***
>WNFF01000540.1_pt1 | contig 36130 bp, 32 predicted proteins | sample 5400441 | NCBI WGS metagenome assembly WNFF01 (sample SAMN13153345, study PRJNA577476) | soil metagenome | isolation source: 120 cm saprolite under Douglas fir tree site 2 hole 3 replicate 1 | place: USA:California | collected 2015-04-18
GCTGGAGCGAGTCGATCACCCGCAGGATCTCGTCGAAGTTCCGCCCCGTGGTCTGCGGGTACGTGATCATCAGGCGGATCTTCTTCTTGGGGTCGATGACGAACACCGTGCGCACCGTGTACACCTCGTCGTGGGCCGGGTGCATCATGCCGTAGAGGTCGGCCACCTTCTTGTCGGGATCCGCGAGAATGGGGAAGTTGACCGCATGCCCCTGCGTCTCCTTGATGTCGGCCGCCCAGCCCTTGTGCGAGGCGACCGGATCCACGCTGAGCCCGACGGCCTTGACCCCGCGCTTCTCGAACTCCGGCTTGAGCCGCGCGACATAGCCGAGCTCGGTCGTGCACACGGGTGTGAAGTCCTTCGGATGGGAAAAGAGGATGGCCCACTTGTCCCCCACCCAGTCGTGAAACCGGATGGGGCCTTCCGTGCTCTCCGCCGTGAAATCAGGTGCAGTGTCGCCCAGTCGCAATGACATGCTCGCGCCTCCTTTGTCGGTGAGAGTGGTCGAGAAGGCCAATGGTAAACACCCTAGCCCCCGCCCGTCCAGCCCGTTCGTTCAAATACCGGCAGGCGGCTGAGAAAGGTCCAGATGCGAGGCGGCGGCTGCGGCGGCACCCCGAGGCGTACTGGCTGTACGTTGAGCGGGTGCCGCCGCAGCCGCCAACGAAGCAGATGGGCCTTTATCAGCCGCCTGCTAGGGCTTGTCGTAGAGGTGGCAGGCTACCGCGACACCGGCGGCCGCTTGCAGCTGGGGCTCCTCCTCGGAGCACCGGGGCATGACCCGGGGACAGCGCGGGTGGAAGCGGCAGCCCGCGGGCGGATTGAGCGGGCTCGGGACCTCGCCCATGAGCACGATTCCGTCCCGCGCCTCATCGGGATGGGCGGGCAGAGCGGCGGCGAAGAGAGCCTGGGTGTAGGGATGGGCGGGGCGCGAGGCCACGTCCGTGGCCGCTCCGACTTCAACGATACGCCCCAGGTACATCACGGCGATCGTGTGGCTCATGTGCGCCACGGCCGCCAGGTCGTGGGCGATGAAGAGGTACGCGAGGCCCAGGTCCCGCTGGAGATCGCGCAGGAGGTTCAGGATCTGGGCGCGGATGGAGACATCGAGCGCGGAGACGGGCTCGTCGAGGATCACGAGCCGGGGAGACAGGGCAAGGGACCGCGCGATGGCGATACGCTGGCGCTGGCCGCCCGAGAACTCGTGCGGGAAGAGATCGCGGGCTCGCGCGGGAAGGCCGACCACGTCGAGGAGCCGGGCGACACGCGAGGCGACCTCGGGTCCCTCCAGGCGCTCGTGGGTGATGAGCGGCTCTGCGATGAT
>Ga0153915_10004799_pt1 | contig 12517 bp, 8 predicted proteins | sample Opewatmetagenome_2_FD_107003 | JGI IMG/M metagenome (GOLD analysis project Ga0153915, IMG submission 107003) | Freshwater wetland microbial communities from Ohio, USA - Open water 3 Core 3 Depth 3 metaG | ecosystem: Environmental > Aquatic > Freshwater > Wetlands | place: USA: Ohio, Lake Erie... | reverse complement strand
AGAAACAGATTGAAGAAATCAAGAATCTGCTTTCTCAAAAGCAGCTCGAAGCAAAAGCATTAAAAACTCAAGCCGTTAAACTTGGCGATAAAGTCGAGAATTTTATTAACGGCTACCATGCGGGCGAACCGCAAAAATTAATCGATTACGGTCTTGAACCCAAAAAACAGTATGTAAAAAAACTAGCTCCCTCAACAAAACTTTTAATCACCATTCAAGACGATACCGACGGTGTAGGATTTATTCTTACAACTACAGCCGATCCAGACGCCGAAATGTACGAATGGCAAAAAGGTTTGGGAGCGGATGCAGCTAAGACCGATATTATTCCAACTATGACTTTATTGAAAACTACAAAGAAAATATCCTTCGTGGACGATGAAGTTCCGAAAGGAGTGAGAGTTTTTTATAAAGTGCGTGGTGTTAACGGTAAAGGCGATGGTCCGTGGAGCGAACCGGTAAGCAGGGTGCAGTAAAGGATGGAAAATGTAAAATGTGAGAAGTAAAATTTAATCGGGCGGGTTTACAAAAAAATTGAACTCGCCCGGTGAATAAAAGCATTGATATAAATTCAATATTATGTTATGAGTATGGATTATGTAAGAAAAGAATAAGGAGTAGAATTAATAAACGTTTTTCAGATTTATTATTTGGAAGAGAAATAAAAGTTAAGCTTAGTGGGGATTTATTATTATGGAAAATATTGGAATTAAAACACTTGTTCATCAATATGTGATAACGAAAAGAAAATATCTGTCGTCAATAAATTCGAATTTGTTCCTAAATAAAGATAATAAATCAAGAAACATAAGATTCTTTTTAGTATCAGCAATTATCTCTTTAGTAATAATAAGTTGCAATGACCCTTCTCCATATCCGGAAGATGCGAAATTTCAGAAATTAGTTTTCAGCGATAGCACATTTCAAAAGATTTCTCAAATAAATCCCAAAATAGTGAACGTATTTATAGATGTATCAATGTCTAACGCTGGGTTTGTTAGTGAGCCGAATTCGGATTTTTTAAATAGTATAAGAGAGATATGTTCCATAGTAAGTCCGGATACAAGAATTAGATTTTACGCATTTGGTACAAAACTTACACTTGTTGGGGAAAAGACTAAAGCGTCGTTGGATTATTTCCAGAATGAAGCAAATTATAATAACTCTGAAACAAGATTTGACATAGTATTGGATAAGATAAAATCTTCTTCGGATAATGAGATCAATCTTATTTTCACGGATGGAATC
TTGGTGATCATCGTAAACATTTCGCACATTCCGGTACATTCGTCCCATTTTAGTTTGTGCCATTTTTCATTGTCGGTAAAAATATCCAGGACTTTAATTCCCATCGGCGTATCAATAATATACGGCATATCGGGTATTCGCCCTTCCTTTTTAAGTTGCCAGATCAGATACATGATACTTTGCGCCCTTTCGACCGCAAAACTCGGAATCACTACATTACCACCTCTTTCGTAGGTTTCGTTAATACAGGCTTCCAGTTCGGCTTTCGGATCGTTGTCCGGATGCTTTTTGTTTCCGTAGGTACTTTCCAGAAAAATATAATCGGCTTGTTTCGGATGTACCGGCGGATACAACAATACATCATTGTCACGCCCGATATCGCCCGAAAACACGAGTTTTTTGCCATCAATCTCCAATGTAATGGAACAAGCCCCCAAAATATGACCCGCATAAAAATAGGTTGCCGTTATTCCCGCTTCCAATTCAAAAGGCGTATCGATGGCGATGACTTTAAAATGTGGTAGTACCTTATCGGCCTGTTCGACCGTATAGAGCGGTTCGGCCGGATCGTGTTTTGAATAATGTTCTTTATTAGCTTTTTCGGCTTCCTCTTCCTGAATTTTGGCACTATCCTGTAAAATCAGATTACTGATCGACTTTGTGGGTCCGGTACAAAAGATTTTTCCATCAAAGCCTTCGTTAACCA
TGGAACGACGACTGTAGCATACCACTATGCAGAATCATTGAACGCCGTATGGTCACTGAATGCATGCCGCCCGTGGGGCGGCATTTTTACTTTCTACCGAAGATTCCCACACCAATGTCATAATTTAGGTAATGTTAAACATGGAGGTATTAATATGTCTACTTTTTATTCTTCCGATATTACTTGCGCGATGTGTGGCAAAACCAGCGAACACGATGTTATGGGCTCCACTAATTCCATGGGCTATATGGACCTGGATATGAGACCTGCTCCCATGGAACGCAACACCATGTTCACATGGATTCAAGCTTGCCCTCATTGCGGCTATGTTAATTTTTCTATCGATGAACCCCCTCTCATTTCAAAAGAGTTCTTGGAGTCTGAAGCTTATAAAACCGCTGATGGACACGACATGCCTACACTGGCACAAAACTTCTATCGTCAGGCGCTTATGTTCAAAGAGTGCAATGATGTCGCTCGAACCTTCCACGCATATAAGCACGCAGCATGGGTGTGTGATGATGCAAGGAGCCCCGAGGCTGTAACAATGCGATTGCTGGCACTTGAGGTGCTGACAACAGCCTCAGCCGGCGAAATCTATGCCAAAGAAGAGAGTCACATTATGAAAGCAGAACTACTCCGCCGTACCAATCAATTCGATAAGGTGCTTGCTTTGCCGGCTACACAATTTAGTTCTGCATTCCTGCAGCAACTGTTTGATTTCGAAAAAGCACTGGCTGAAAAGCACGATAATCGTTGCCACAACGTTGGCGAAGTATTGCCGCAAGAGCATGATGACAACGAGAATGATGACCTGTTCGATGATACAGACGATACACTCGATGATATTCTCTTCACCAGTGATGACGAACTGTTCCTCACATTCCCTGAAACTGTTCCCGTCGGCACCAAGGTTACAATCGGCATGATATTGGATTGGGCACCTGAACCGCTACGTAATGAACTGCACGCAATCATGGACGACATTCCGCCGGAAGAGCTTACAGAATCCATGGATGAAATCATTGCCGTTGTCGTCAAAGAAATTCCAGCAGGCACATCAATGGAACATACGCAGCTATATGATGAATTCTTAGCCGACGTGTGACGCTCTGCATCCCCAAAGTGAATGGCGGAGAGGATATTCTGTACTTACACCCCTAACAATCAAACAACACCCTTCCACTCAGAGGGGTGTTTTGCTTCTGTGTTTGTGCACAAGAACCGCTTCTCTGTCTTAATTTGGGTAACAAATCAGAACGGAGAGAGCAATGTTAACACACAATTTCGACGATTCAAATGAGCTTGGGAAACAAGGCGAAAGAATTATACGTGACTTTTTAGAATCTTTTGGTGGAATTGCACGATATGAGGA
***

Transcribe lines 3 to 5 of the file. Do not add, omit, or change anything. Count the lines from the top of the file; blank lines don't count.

>Ga0153915_10004799_pt1 | contig 12517 bp, 8 predicted proteins | sample Opewatmetagenome_2_FD_107003 | JGI IMG/M metagenome (GOLD analysis project Ga0153915, IMG submission 107003) | Freshwater wetland microbial communities from Ohio, USA - Open water 3 Core 3 Depth 3 metaG | ecosystem: Environmental > Aquatic > Freshwater > Wetlands | place: USA: Ohio, Lake Erie... | reverse complement strand
AGAAACAGATTGAAGAAATCAAGAATCTGCTTTCTCAAAAGCAGCTCGAAGCAAAAGCATTAAAAACTCAAGCCGTTAAACTTGGCGATAAAGTCGAGAATTTTATTAACGGCTACCATGCGGGCGAACCGCAAAAATTAATCGATTACGGTCTTGAACCCAAAAAACAGTATGTAAAAAAACTAGCTCCCTCAACAAAACTTTTAATCACCATTCAAGACGATACCGACGGTGTAGGATTTATTCTTACAACTACAGCCGATCCAGACGCCGAAATGTACGAATGGCAAAAAGGTTTGGGAGCGGATGCAGCTAAGACCGATATTATTCCAACTATGACTTTATTGAAAACTACAAAGAAAATATCCTTCGTGGACGATGAAGTTCCGAAAGGAGTGAGAGTTTTTTATAAAGTGCGTGGTGTTAACGGTAAAGGCGATGGTCCGTGGAGCGAACCGGTAAGCAGGGTGCAGTAAAGGATGGAAAATGTAAAATGTGAGAAGTAAAATTTAATCGGGCGGGTTTACAAAAAAATTGAACTCGCCCGGTGAATAAAAGCATTGATATAAATTCAATATTATGTTATGAGTATGGATTATGTAAGAAAAGAATAAGGAGTAGAATTAATAAACGTTTTTCAGATTTATTATTTGGAAGAGAAATAAAAGTTAAGCTTAGTGGGGATTTATTATTATGGAAAATATTGGAATTAAAACACTTGTTCATCAATATGTGATAACGAAAAGAAAATATCTGTCGTCAATAAATTCGAATTTGTTCCTAAATAAAGATAATAAATCAAGAAACATAAGATTCTTTTTAGTATCAGCAATTATCTCTTTAGTAATAATAAGTTGCAATGACCCTTCTCCATATCCGGAAGATGCGAAATTTCAGAAATTAGTTTTCAGCGATAGCACATTTCAAAAGATTTCTCAAATAAATCCCAAAATAGTGAACGTATTTATAGATGTATCAATGTCTAACGCTGGGTTTGTTAGTGAGCCGAATTCGGATTTTTTAAATAGTATAAGAGAGATATGTTCCATAGTAAGTCCGGATACAAGAATTAGATTTTACGCATTTGGTACAAAACTTACACTTGTTGGGGAAAAGACTAAAGCGTCGTTGGATTATTTCCAGAATGAAGCAAATTATAATAACTCTGAAACAAGATTTGACATAGTATTGGATAAGATAAAATCTTCTTCGGATAATGAGATCAATCTTATTTTCACGGATGGAATC
TTGGTGATCATCGTAAACATTTCGCACATTCCGGTACATTCGTCCCATTTTAGTTTGTGCCATTTTTCATTGTCGGTAAAAATATCCAGGACTTTAATTCCCATCGGCGTATCAATAATATACGGCATATCGGGTATTCGCCCTTCCTTTTTAAGTTGCCAGATCAGATACATGATACTTTGCGCCCTTTCGACCGCAAAACTCGGAATCACTACATTACCACCTCTTTCGTAGGTTTCGTTAATACAGGCTTCCAGTTCGGCTTTCGGATCGTTGTCCGGATGCTTTTTGTTTCCGTAGGTACTTTCCAGAAAAATATAATCGGCTTGTTTCGGATGTACCGGCGGATACAACAATACATCATTGTCACGCCCGATATCGCCCGAAAACACGAGTTTTTTGCCATCAATCTCCAATGTAATGGAACAAGCCCCCAAAATATGACCCGCATAAAAATAGGTTGCCGTTATTCCCGCTTCCAATTCAAAAGGCGTATCGATGGCGATGACTTTAAAATGTGGTAGTACCTTATCGGCCTGTTCGACCGTATAGAGCGGTTCGGCCGGATCGTGTTTTGAATAATGTTCTTTATTAGCTTTTTCGGCTTCCTCTTCCTGAATTTTGGCACTATCCTGTAAAATCAGATTACTGATCGACTTTGTGGGTCCGGTACAAAAGATTTTTCCATCAAAGCCTTCGTTAACCA